Filipinos plant 3,044 trees to aid Mother Earth
More than 500 United Methodists joined simultaneously on a recent day to plant 3,044 tree saplings and seedlings across Mindanao, the second largest Filipino island and home to more than 20 million people.
The Oct. 14 event, led by Bishop Rodolfo A. Juan and his district superintendents and clergy, involved plantings in multiple sites across the Davao Episcopal Area with the help of a number of participating conferences, districts and local churches.
"Praise God for the success of our first DEA-wide tree-planting activity. It is our clear and focused support to promote ecological balance and protect Mother Earth. The global warming/climate change phenomenon has worsened,” said Juan.
The bishop — who was joined by clergy and lay members in Hope Valley United Methodist Church, Tumanding, Arakan, Cotabato — said he has been consistently leading tree planting and caring activities the last five years (four of those years in the Manila area).
“It is my vision that every worker and lay leader of Davao area will embrace this program and make it his or her habit and commitment,” Juan said, setting a goal of 400,000 to be planted and cared for in the next four years.
"I believe that the United Methodist Church can make an impact to mitigate climate change,” he said. "We need to be good stewards of God's creation,” he said.
A 2015 Time magazine story on the Paris climate accord talks called the island nation “ground zero for climate disaster” and went on to note that Philippines is “most vulnerable to the weather effects of climate change” because it is in a region of harsh weather patterns.
The Rev. Abelardo N. Guerrero, the director of Connectional Ministries in Mindanao, said, "Our DEA-wide tree planting is the manifestation of our church to care and protect God's creation."
It is part of the episcopal direction, he explained, the 7K program where one K stands for "Kalikasan" (Nature) as a way to uphold climate justice.
"Some planted hardwood varieties of trees, some are coconut, others planted fruit trees that will also enhance the earning capacities of the local churches of Davao area.”
Philippines typhoons — the church responds
United Methodist News Service and other agencies of the church have reported extensively on the frequent storms that batter Philippines and how to help. To read more stories from the most recent years, click here.
Dan T. Ela, executive assistant to Juan, said participating conferences included the entire Davao area — East Mindanao Philippines, Mindanao Philippines, Northwest Mindanao Philippines, Visayas Philippines and Bicol Philippines areas.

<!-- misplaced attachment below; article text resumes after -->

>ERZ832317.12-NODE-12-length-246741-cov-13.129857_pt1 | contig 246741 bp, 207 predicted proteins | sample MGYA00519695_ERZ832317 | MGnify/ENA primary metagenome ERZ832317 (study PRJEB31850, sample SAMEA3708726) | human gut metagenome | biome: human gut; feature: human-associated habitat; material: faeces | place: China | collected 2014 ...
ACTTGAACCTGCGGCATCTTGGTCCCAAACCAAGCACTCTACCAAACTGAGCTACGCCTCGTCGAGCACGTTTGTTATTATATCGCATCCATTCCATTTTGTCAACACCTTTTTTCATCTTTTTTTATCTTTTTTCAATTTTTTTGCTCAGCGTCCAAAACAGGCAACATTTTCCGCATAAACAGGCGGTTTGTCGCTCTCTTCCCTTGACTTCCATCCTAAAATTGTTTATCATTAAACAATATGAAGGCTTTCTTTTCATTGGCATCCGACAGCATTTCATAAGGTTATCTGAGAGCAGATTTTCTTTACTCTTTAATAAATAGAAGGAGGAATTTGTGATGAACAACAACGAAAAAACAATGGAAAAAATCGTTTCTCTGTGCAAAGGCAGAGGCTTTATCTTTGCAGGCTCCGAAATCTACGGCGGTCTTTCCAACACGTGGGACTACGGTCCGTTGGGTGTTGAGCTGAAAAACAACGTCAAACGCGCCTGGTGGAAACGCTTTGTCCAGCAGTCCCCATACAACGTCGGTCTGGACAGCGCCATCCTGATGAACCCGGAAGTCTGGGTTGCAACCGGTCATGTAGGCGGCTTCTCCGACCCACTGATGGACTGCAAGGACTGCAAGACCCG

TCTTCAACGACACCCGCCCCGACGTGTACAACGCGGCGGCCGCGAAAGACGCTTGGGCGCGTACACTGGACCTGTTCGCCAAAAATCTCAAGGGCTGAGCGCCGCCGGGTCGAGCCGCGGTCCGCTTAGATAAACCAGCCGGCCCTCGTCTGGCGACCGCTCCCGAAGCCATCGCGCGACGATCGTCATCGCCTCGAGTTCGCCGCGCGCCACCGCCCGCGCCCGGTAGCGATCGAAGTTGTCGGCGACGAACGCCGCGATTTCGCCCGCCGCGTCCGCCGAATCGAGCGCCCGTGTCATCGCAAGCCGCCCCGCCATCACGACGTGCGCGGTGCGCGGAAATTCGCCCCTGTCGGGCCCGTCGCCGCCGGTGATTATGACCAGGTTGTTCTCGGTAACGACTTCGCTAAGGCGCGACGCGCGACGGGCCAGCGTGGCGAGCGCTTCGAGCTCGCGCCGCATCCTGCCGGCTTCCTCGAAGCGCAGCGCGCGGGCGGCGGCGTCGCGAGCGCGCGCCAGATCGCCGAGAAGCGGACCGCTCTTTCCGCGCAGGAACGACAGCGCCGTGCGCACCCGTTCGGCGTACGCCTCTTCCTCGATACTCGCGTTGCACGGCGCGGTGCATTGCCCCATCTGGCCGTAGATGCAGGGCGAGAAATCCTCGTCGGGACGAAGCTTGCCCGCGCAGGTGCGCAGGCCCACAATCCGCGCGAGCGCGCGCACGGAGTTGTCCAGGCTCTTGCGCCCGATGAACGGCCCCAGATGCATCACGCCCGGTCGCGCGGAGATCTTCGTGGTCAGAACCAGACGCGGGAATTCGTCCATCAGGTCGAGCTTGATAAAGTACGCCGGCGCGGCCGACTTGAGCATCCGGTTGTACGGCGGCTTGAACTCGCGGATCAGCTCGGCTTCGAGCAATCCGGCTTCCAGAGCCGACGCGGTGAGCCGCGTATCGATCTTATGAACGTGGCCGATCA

"This is the urgent need of our Mother Earth," said the Rev. Janeth L. Rufino, the district superintendent of the Northeast District, East Mindanao Philippines. About 40 participated there, planting 200 seedlings.
"Since June 2017, this is our fifth (time) to have tree-planting activity. In our district, we persist to do this to respond to that urgent need,” Rufino said.
Retired Bishop Rev. Leo A Soriano joined the districts of Misamis, Oriental and Lanao del Norte.
"I believe that planting trees is one way of restoring what is lost in God's creation. It also helps in reversing the trend of climate change. I also believe that destroying God's creation is a sin,” Soriano said.
Seventy people — church members and seminarians from the Bishop Han Theological Seminary — also participated in the planting.
"We joined because we clearly understood that the created nature cries out for responsible stewardship of humanity," said Pastor Rogemer Sison, a seminarian.
"We have seen the manifestation of its voiceless agony. The storms, floods, earthquakes, air and water pollutions are the interests that we are reaping from the abuse that humanity have inflicted to the creation for many generations. We are hopeful that our simple gesture of planting trees can inspire people to do the same,” Sison said.
The Rev. Recto Baguio, a district superintendent from Northwest Mindanao who joined the seminarians, said, "If you plant trees, you save life, generation to generation. We had 150 seedlings planted and each local church planted a minimum of 10 fruit trees in its respective area."
Two local churches from General Santos City — Central United Methodist Church and Greenhills United Methodist Church — planted 320 mangrove saplings in Minanga, Buayan, General Santos City. They determined the depth of water at low tide and they went to the shore and trekked the mud and sharp rocks to plant the saplings.
The Rev. Jonathan R. Ulanday, who led the activity in General Santos City and serves as a National in Mission in the church’s Church Labor Solidarity and Advocacy Ministry, talked about the climate breakdown in different parts of the globe today.
"There seems to be a need to reconstruct our theology of redemption and evangelism. We delimit our perception of redemption into the realm of human soul, neglecting the biblical notion that what needs to be saved from evil and wickedness is the whole of God’s creation,” he said.
Ulanday issued a challenge:
"The United Methodist Church needs to awaken itself and rebuke the malevolent scheme of capitalism and neo-liberalism which is wrecking the splendor of God’s creation."
Mangiduyos is a United Methodist News Service correspondent based in the Philippines. News media contact: Vicki Brown, Nashville, Tennessee, (615) 742-5470or email@example.com. To get more United Methodist news, subscribe to the free Daily or Weekly Digests